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From old-grannies to wheelchair bound folks, football players, cheerleaders, dogs, post-experiment cows, and much more, anything that breathes in Carmageddon: Max Damage can be crashed into and splattered across the scenery. Beyond the blood-splattered escapades that Carmageddon: Max Damage encourages, there is, much like in previous games, a torrent of laddish humour that courses throughout the whole affair. With difficulty levels that include such delightful things as “Harder than rimming a rhino” and a raft of excitable in-game prompts that appear such as “Take it up the arse” (when you ram someone) and “Get your flaps out!” (when you use a particular power-up), it’s clear that rather than abandon such In-Betweeners styled humour that the developer has instead doubled down on it. As such, you often find yourself laughing at Carmageddon rather than with it, though your mileage may vary depending on what you find to be chuckle-worthy.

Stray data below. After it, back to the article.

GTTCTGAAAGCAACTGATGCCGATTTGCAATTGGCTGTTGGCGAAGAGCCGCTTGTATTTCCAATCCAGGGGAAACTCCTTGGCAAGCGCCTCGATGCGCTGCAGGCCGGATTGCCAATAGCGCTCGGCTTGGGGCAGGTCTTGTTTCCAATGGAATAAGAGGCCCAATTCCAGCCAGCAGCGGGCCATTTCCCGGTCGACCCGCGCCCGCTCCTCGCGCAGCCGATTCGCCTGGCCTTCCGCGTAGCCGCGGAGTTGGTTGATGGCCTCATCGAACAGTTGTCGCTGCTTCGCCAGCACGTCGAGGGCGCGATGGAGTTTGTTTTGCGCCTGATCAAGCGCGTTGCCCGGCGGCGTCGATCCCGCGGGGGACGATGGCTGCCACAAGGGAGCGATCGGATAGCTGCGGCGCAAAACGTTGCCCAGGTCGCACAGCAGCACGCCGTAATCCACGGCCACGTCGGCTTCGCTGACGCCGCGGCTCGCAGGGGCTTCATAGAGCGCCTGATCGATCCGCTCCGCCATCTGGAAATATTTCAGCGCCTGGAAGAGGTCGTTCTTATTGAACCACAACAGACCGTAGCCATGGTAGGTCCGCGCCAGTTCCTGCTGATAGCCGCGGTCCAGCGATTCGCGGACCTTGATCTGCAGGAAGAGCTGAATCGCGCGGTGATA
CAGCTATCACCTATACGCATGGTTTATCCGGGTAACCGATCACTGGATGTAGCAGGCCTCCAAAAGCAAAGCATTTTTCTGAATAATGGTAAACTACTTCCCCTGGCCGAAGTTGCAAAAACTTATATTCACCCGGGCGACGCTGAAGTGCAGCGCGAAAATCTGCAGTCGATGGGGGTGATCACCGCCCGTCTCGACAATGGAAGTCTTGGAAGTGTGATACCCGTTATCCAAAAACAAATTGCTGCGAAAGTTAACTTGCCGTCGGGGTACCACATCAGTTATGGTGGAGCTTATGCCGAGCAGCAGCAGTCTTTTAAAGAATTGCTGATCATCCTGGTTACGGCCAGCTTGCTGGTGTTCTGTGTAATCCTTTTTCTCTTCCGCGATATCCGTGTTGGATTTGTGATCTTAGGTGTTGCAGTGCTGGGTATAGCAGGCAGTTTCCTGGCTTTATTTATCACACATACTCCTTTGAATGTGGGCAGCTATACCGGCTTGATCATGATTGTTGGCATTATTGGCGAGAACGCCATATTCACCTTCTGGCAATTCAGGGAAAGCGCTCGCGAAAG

A Technical Car Wreck
While Carmageddon has never been a series that has been especially lauded for its technical merits, it’s difficult not to expect more from Carmageddon: Max Damage on PS4. Blighted by a sub-optimal frame rate, copious amounts of texture load-in, geometrically simplistic worlds, and the odd occasional full-blown game crash to keep things nice and spicy; so it’s fair to say that Carmageddon: Max Damage more closely resembles an earlier PS3 title than something you would expect to see on Sony’s latest iteration of PlayStation hardware.
In spite of the final result, there’s still something to be admired in how Carmageddon Max Damage religiously clings to the design DNA of yesteryear. A relic that has been wholeheartedly thrust onto PS4 without any real attempt to build upon its foundations to ensnare a larger audience, Carmageddon will be played by most folks who will struggle to see what all the fuss is about; such is the result of its flaws. If you’re a die-hard Carmageddon fan though, feel free to chock another two points on that score at the bottom of the article.